Figure 1: Time-lapse microscopy analysis of endothelial to hematopoietic transition in vitro.

Figure 1: Time-lapse microscopy analysis of haemangioblast differentiation. The formation of a blast colony from the haemangioblast can be retrospectively divided in two consecutive phases: a generation of a structure of tightly associated endothelial cells and the production of round non adherent cells expressing the haematopoietic marker CD41.


Figure 2: Model of the functional requirements for GFI1/GFI1b and RUNX1 during EHT.

Figure 2: Model of the functional requirements for GFI1/GFI1b and RUNX1 during EHT. RUNX1 is required for both the change in morphology and acquisition of hematopoietic competence (cells turning red). GFI1/GFI1B are essential for the change in morphology and additional unknown transcriptional targets of RUNX1 are required for acquisition of hematopoietic competence.

The Lancrin group studies the hematopoietic system and looks to develop strategies to improve methods for generating blood cells from pluripotent stem cells.

Previous and current research

In adulthood, the continuous generation of blood cells relies on the existence of hematopoietic stem cells (HSC), which have the ability to self-renew and generate all blood cell types. Any pathology affecting these cells could lead to the development of serious diseases such as leukemia and anemia.

HSC are formed during embryonic life from endothelial cells, building blocks of the vascular system, which is responsible for blood circulation in the body. This process is called endothelial to hematopoietic transition (EHT). The EHT is dependent on the activity of the transcription factor RUNX1, a master regulator of blood development.

Using the model of embryonic hematopoiesis based on embryonic stem cells (ESC) differentiation, we could model the EHT (Figure 1) and study the role of RUNX1. We demonstrated that as in the embryo, it could trigger the EHT process but we also discovered that RUNX1 induced the expression of two other transcription factors called GFI1 and GFI1B whose function was to shutdown the expression of endothelial genes and complete the formation of blood cells from the endothelium (Figure 2). Our work revealed the dual function of RUNX1: the shutdown of the endothelial cell fate and the activation of the hematopoietic one.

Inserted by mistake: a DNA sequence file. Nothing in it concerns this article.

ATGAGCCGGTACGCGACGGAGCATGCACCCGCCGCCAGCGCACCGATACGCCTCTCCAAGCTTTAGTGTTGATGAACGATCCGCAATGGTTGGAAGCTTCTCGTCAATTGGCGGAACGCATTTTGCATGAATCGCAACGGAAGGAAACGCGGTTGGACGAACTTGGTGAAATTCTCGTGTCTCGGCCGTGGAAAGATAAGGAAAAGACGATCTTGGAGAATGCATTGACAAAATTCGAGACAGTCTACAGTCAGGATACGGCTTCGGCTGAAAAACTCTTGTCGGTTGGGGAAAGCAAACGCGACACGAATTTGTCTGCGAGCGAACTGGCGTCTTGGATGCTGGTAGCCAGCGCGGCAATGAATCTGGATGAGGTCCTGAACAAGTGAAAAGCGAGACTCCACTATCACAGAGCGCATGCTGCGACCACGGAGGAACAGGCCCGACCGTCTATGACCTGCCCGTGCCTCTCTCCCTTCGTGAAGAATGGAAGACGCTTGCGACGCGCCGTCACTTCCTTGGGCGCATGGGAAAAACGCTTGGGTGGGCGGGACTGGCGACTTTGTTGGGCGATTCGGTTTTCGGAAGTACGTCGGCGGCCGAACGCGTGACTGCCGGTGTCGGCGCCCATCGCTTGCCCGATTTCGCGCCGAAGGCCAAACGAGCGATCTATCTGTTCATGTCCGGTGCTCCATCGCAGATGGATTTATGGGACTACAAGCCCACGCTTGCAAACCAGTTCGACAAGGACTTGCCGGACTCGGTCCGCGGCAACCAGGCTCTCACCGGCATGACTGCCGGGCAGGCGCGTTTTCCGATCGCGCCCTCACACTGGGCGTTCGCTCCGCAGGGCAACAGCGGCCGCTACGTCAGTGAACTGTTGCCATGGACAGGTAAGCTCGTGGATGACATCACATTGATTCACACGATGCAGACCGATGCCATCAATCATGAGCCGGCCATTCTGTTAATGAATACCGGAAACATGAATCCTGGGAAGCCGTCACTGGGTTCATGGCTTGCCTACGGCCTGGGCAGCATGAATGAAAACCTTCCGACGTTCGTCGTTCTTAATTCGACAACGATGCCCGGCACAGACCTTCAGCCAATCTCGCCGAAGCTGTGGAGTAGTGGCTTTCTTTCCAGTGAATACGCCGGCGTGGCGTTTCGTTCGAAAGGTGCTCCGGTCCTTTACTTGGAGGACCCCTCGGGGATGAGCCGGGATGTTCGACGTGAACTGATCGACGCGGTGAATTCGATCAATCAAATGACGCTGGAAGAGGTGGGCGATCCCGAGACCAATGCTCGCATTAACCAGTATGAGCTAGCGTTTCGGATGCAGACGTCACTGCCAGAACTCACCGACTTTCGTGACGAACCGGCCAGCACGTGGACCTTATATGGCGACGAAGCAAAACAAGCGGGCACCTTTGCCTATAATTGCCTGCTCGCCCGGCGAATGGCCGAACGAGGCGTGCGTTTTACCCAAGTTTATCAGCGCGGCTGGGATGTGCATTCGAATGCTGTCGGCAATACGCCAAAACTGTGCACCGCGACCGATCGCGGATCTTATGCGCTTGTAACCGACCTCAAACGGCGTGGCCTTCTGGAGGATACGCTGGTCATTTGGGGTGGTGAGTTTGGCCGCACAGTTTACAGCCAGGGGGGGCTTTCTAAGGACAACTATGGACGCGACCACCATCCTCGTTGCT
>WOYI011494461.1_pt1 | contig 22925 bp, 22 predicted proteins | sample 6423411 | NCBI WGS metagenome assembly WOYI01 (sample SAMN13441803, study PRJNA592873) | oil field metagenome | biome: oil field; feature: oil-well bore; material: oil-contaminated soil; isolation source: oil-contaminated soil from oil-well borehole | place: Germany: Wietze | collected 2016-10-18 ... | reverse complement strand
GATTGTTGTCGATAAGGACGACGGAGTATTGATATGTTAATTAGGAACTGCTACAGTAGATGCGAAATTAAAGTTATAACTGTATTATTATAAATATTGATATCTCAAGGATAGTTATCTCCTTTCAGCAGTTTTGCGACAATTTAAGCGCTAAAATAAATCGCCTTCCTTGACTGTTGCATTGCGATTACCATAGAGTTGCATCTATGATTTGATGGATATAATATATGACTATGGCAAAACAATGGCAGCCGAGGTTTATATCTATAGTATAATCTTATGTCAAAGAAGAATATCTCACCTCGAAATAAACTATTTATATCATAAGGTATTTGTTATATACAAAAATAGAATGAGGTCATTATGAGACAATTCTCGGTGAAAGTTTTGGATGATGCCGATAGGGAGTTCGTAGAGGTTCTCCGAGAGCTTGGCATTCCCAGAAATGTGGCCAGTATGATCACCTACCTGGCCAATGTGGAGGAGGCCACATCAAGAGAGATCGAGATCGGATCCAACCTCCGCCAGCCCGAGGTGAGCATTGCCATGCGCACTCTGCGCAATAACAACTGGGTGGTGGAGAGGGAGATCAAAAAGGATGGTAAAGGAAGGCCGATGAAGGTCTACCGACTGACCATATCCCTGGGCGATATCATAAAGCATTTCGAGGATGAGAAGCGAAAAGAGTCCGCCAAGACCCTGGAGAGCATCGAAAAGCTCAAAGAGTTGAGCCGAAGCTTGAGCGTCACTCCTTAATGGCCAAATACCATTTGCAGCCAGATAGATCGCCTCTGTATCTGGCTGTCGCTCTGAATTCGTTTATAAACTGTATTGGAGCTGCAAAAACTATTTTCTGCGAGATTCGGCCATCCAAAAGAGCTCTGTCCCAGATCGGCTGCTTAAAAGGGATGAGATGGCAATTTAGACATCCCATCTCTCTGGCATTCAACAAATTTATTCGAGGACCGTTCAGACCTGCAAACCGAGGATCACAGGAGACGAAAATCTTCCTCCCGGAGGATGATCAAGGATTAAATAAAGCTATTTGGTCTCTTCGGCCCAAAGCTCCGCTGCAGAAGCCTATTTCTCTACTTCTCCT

Future projects and goals

The generation of the ESC-like induced pluripotent stem cells (iPSC) from fully differentiated cell types, such as skin fibroblast, provided a major breakthrough in the field of regenerative medicine. However, important work has to be done to differentiate efficiently iPSC or ESC toward specific cell types including blood cell progenitors such as HSC.

Consequently, the focus of our research is to unravel the mechanisms underlying the formation of HSC from endothelial cells. Combining single cell transcriptomics, computational biology, time-lapse microscopy, and loss and gain of function experiments in vitro and in vivo, we plan to identify signaling pathways and transcriptional regulators involved in the generation of hematopoietic stem and progenitor cells during embryonic life. Our research will help the development of new strategies to improve methods of blood cell generation from ESC or iPSC for regenerative medicine.